Future Freighter 1968 (Sep, 1956)

Future Freighter 1968


This “Cargo Catamaran’* discharges loaded barges, plucks newly loaded ones from dockside… nests them high and weathertight to its central hull. Cargo and barges are rushed intact to destination, where unloading and reloading occur with minimum port time.

When this “shipper’s dream” slips down the ways, New Departure ball bearings will still be first choice—aship or ashore—wherever shafts must turn with maximum efficiency, speed and dependability.

Leading industries just naturally look on New Departure products and engineering service as shipmates for smooth sailing.



  1. Slow Joe Crow says: August 4, 201010:59 am

    It’s interesting how the future turns out. While LASH (Lighter Aboard Ship) freighters similar to this concept do service areas areas with poor harbor facilities the container ship dominates modern shipping. At least all those container handlers and truck chassis still use lots of ball bearings.

  2. Sean` says: August 4, 20102:39 pm

    Well, this is at least containerization of a sort, just not to the extent imagined.

  3. TomB says: August 5, 201010:16 am

    Where will the unloader put all of the boxes that are coming up the ramp now that the truck is almost full? 🙂

  4. Firebrand38 says: August 5, 201010:18 am

    From the truck that’s waiting to back up from off the right edge of the frame.

  5. George says: August 5, 20105:11 pm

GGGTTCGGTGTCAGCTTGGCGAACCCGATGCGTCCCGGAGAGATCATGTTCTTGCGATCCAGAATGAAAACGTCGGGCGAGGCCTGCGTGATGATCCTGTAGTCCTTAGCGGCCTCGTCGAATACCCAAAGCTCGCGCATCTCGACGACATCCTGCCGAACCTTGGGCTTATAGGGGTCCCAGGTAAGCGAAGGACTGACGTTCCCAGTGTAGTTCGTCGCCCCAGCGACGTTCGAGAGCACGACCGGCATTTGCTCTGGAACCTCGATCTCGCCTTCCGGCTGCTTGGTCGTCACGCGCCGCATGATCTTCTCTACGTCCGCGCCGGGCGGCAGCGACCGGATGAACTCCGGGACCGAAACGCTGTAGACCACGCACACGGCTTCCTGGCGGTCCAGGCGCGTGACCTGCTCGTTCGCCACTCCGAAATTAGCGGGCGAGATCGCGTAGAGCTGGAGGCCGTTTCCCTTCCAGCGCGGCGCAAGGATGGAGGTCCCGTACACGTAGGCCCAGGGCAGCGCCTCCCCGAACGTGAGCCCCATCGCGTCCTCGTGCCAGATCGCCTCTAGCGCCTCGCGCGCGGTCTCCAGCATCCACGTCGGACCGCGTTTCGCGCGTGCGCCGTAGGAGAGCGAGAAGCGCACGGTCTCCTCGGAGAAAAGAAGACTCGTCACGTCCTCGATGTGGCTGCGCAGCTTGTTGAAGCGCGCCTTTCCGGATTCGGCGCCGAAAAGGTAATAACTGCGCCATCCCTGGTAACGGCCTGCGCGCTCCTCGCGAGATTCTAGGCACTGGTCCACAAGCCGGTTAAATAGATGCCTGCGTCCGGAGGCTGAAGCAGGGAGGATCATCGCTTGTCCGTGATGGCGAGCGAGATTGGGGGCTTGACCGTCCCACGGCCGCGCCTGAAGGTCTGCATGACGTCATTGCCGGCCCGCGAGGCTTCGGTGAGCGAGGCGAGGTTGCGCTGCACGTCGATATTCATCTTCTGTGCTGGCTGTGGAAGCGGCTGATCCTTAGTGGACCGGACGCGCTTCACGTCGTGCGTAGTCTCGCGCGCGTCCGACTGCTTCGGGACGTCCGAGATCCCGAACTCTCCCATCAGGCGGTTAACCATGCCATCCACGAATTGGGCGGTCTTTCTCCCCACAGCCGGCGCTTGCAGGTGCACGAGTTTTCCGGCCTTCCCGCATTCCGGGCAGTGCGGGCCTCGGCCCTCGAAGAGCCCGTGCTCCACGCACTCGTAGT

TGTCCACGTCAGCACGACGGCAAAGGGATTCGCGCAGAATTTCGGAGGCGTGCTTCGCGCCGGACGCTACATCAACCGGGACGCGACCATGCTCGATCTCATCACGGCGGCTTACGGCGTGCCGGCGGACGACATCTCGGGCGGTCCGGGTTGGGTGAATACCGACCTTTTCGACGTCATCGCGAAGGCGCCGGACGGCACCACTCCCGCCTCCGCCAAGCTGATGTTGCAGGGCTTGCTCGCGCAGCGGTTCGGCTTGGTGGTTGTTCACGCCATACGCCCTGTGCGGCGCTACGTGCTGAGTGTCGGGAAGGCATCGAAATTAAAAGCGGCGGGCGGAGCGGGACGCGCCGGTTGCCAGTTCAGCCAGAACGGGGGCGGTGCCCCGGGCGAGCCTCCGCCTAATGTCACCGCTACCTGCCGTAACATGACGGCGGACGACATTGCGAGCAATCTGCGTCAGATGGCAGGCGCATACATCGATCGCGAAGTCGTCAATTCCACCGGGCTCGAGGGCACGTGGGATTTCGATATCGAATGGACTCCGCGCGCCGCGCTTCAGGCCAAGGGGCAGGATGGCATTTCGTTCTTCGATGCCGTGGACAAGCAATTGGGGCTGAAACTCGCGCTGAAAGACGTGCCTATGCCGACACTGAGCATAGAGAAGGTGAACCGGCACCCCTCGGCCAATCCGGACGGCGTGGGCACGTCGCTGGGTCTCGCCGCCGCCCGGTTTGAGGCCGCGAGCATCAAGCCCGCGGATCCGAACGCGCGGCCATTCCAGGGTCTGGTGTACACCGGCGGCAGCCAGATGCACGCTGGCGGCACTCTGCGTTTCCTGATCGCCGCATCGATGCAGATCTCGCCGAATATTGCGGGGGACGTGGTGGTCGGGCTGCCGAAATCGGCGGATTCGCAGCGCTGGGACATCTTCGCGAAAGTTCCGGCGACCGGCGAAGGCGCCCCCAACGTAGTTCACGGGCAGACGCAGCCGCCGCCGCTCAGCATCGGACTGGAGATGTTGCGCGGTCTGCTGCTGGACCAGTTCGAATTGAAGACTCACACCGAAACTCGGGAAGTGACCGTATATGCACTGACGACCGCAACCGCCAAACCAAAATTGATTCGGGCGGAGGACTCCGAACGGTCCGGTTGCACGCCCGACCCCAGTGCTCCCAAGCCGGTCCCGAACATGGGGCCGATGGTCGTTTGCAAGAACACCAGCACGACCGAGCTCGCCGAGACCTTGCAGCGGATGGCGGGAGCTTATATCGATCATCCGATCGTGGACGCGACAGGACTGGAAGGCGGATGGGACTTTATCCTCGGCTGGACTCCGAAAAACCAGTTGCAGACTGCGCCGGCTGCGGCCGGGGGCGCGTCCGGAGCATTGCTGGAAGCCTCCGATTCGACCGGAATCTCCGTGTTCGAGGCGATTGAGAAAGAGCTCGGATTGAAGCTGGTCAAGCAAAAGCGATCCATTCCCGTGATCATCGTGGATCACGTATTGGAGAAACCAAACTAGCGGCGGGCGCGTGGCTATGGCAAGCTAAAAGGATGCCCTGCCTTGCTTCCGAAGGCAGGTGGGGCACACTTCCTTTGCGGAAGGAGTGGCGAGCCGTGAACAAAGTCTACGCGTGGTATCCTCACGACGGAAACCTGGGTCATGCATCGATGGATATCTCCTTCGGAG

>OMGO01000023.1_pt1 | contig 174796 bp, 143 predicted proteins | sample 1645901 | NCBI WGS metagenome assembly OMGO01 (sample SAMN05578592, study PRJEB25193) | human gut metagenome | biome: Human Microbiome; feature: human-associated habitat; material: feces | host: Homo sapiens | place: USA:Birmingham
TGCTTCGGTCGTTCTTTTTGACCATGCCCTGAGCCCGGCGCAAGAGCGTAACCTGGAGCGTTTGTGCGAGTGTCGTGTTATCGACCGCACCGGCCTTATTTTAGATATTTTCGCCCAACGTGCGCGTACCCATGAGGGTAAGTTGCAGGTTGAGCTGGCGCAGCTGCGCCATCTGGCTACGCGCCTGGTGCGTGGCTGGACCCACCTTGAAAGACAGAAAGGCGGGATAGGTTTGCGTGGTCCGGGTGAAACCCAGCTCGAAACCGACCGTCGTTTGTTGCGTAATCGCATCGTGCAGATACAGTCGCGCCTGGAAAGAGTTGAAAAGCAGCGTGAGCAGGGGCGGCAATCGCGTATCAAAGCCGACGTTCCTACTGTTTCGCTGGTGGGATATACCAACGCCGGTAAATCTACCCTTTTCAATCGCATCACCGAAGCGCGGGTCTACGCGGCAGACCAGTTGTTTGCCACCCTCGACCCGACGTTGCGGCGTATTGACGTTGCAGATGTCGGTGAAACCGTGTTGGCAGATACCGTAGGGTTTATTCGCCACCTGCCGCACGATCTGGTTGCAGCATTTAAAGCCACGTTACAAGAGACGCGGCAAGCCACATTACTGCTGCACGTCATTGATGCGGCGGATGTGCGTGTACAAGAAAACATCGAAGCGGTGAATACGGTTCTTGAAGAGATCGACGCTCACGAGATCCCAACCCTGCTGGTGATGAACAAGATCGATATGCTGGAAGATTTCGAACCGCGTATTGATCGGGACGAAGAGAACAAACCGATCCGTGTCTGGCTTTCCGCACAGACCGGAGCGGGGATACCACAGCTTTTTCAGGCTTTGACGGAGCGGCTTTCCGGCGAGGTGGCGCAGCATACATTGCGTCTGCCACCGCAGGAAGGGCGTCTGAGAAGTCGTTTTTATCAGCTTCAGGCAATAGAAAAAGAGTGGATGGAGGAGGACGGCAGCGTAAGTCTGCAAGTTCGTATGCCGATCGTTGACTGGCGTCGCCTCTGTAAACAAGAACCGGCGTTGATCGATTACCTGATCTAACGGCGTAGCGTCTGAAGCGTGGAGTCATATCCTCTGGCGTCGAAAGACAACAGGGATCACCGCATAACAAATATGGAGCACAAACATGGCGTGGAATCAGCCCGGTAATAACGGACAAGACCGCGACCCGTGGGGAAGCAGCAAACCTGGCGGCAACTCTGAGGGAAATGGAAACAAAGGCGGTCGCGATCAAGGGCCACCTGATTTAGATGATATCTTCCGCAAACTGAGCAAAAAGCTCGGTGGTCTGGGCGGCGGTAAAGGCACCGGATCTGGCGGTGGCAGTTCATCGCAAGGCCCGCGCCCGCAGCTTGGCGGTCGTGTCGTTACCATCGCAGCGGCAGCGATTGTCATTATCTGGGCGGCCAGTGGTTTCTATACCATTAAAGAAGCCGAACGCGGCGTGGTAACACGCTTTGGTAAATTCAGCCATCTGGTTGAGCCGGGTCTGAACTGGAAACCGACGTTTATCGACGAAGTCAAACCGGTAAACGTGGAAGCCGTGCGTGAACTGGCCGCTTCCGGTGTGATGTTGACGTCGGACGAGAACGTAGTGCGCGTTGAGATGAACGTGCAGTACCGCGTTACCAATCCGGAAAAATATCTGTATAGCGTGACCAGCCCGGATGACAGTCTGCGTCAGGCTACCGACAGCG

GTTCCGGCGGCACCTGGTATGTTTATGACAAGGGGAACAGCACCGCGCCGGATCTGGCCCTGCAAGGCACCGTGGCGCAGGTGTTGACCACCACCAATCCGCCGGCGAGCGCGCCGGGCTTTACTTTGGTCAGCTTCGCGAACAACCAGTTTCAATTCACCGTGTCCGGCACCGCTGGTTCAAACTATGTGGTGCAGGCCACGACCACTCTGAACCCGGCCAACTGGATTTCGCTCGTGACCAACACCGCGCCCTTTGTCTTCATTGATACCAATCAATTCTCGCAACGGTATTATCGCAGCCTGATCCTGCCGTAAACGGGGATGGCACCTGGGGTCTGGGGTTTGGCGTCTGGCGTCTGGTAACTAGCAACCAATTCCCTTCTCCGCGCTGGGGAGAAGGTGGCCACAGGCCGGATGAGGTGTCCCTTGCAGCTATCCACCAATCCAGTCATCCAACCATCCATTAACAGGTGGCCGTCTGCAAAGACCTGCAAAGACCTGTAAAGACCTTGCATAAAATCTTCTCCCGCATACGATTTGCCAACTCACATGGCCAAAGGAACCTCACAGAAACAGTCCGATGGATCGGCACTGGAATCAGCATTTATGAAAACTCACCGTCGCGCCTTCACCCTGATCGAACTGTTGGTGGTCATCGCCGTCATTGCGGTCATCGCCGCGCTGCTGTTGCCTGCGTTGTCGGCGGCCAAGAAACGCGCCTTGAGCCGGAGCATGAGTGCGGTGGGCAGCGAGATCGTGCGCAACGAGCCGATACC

Does the driver of the red “unload” truck get extra pay for sitting under that bubble in the sun?

  6. Firebrand38 says: August 5, 20105:28 pm

    George: He’s undoubtedly a Teamster so I think that answers your question.

  7. Kremer says: August 6, 20103:36 am

    Isn’t it convenient (and totally inconceivable) that all the freight boxes, bundles and packages are all exactly the same size? Meaning, there’s no mention in the ad at all of shipping agreements for standard container sizes.

  8. Arglebarglefarglegleep says: August 6, 20101:41 pm

    Containerization of cargo was seriously rolled out during WWII to decrease convoy wait times in port and make supplying invasions easier. The cargo industry latched onto it as a way a working around longshoremen labor costs and reducing time in port for a ship. Basically, only bulk shipping is more economical now. Containerization has also cut down on theft between point of origination and point of distribution. They put heavy duty seals on the containers that act as locks [The seals need big bolt cutters to remove just like cutting off a lock]

  9. Rocketeer says: September 3, 20104:36 pm

    @ Firebrand88:

    Q. How many teamster does it take to screw in a light bulb?

    A. Nine. You gotta problem wit dat?

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